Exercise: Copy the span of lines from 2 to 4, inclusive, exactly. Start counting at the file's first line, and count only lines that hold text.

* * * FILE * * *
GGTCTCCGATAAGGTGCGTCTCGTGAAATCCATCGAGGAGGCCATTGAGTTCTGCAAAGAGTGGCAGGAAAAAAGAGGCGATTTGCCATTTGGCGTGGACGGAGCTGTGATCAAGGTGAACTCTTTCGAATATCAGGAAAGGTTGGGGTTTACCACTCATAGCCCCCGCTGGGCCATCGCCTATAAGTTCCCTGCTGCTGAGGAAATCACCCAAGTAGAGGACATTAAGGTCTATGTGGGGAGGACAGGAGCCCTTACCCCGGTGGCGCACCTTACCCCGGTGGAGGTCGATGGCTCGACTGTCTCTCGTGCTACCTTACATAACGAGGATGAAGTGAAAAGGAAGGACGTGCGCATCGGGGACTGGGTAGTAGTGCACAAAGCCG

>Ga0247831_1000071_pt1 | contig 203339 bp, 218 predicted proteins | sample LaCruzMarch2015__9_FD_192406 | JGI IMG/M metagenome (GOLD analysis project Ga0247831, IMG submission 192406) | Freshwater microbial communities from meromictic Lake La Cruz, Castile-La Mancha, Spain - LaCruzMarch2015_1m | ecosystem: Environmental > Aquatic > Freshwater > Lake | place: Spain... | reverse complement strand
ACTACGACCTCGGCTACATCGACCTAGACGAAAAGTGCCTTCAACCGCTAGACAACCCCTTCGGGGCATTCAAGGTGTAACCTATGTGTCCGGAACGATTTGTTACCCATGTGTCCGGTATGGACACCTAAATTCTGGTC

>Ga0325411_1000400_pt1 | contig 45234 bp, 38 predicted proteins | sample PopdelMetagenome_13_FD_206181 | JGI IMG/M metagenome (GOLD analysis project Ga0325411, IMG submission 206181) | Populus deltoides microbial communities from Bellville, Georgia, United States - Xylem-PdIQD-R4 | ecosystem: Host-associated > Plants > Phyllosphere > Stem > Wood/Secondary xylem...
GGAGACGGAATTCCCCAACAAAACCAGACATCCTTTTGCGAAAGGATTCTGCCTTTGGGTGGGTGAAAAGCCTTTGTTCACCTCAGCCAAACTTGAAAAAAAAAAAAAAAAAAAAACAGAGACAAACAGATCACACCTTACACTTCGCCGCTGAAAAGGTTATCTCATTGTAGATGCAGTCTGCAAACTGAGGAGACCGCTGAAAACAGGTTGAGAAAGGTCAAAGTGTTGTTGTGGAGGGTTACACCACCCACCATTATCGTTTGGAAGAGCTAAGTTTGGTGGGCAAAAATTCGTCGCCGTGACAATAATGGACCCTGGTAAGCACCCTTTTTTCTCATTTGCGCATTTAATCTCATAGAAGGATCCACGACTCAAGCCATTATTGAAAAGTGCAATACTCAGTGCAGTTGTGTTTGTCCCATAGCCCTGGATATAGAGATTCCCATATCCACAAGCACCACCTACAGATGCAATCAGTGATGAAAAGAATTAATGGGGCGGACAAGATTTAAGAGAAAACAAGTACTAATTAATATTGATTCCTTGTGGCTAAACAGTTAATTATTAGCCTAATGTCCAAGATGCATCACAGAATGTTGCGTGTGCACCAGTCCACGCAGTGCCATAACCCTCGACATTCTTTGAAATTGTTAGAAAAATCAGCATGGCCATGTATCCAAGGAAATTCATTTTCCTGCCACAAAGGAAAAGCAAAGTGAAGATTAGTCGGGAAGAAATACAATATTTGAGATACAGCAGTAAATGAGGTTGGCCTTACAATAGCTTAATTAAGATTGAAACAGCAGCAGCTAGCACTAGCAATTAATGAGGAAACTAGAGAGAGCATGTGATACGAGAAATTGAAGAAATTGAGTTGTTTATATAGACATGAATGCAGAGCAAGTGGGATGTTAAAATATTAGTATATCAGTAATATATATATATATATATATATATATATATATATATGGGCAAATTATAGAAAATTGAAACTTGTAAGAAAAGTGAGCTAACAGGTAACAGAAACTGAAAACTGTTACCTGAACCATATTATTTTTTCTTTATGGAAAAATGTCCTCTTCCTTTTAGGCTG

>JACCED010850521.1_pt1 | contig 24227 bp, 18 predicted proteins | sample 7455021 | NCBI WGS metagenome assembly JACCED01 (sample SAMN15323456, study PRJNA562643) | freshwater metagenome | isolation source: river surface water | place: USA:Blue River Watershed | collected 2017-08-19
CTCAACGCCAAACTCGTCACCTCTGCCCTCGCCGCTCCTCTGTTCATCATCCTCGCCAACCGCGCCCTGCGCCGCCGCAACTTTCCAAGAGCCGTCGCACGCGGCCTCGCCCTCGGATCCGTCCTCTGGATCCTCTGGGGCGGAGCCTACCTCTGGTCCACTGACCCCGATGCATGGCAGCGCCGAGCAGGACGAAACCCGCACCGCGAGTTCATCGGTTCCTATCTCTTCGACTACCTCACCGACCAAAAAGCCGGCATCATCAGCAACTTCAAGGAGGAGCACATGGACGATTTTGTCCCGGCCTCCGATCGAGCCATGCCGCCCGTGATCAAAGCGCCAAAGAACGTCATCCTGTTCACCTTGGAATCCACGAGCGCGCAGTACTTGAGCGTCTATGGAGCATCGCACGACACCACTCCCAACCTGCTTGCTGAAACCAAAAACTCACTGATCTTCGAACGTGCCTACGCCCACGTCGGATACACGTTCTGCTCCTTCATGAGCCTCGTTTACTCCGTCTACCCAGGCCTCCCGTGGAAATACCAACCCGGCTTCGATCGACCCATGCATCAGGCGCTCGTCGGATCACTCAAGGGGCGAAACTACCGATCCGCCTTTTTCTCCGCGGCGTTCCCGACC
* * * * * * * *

>Ga0247831_1000071_pt1 | contig 203339 bp, 218 predicted proteins | sample LaCruzMarch2015__9_FD_192406 | JGI IMG/M metagenome (GOLD analysis project Ga0247831, IMG submission 192406) | Freshwater microbial communities from meromictic Lake La Cruz, Castile-La Mancha, Spain - LaCruzMarch2015_1m | ecosystem: Environmental > Aquatic > Freshwater > Lake | place: Spain... | reverse complement strand
ACTACGACCTCGGCTACATCGACCTAGACGAAAAGTGCCTTCAACCGCTAGACAACCCCTTCGGGGCATTCAAGGTGTAACCTATGTGTCCGGAACGATTTGTTACCCATGTGTCCGGTATGGACACCTAAATTCTGGTC

>Ga0325411_1000400_pt1 | contig 45234 bp, 38 predicted proteins | sample PopdelMetagenome_13_FD_206181 | JGI IMG/M metagenome (GOLD analysis project Ga0325411, IMG submission 206181) | Populus deltoides microbial communities from Bellville, Georgia, United States - Xylem-PdIQD-R4 | ecosystem: Host-associated > Plants > Phyllosphere > Stem > Wood/Secondary xylem...